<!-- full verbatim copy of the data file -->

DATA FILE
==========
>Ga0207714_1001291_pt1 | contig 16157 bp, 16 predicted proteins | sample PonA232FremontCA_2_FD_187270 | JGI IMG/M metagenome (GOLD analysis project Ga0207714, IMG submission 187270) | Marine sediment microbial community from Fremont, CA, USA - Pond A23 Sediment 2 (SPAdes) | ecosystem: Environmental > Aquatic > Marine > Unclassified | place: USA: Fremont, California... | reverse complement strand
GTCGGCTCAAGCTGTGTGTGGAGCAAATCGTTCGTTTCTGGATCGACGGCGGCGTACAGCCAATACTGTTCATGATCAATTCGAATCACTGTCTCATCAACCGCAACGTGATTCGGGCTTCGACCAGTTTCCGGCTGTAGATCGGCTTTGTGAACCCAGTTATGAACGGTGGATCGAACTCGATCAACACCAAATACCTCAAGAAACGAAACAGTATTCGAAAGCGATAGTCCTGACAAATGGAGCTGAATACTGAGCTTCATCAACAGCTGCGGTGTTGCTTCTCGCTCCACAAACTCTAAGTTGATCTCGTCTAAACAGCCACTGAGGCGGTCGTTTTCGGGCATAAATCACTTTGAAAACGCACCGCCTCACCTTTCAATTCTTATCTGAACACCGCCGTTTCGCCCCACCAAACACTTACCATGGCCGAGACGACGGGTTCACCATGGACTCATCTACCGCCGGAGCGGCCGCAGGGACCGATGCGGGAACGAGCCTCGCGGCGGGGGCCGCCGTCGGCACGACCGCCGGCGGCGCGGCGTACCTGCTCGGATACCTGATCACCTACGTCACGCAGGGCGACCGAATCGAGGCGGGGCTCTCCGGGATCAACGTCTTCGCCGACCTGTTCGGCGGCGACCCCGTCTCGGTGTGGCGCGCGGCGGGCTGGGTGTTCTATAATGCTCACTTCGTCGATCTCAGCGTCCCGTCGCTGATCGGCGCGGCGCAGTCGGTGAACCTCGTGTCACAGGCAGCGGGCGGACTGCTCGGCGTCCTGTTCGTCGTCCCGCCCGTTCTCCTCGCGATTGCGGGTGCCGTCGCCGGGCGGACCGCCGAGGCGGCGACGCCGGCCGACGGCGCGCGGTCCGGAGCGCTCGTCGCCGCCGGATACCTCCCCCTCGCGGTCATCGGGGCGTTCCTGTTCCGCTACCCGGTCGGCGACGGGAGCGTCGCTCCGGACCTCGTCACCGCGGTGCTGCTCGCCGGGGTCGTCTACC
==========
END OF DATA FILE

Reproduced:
>Ga0207714_1001291_pt1 | contig 16157 bp, 16 predicted proteins | sample PonA232FremontCA_2_FD_187270 | JGI IMG/M metagenome (GOLD analysis project Ga0207714, IMG submission 187270) | Marine sediment microbial community from Fremont, CA, USA - Pond A23 Sediment 2 (SPAdes) | ecosystem: Environmental > Aquatic > Marine > Unclassified | place: USA: Fremont, California... | reverse complement strand
GTCGGCTCAAGCTGTGTGTGGAGCAAATCGTTCGTTTCTGGATCGACGGCGGCGTACAGCCAATACTGTTCATGATCAATTCGAATCACTGTCTCATCAACCGCAACGTGATTCGGGCTTCGACCAGTTTCCGGCTGTAGATCGGCTTTGTGAACCCAGTTATGAACGGTGGATCGAACTCGATCAACACCAAATACCTCAAGAAACGAAACAGTATTCGAAAGCGATAGTCCTGACAAATGGAGCTGAATACTGAGCTTCATCAACAGCTGCGGTGTTGCTTCTCGCTCCACAAACTCTAAGTTGATCTCGTCTAAACAGCCACTGAGGCGGTCGTTTTCGGGCATAAATCACTTTGAAAACGCACCGCCTCACCTTTCAATTCTTATCTGAACACCGCCGTTTCGCCCCACCAAACACTTACCATGGCCGAGACGACGGGTTCACCATGGACTCATCTACCGCCGGAGCGGCCGCAGGGACCGATGCGGGAACGAGCCTCGCGGCGGGGGCCGCCGTCGGCACGACCGCCGGCGGCGCGGCGTACCTGCTCGGATACCTGATCACCTACGTCACGCAGGGCGACCGAATCGAGGCGGGGCTCTCCGGGATCAACGTCTTCGCCGACCTGTTCGGCGGCGACCCCGTCTCGGTGTGGCGCGCGGCGGGCTGGGTGTTCTATAATGCTCACTTCGTCGATCTCAGCGTCCCGTCGCTGATCGGCGCGGCGCAGTCGGTGAACCTCGTGTCACAGGCAGCGGGCGGACTGCTCGGCGTCCTGTTCGTCGTCCCGCCCGTTCTCCTCGCGATTGCGGGTGCCGTCGCCGGGCGGACCGCCGAGGCGGCGACGCCGGCCGACGGCGCGCGGTCCGGAGCGCTCGTCGCCGCCGGATACCTCCCCCTCGCGGTCATCGGGGCGTTCCTGTTCCGCTACCCGGTCGGCGACGGGAGCGTCGCTCCGGACCTCGTCACCGCGGTGCTGCTCGCCGGGGTCGTCTACC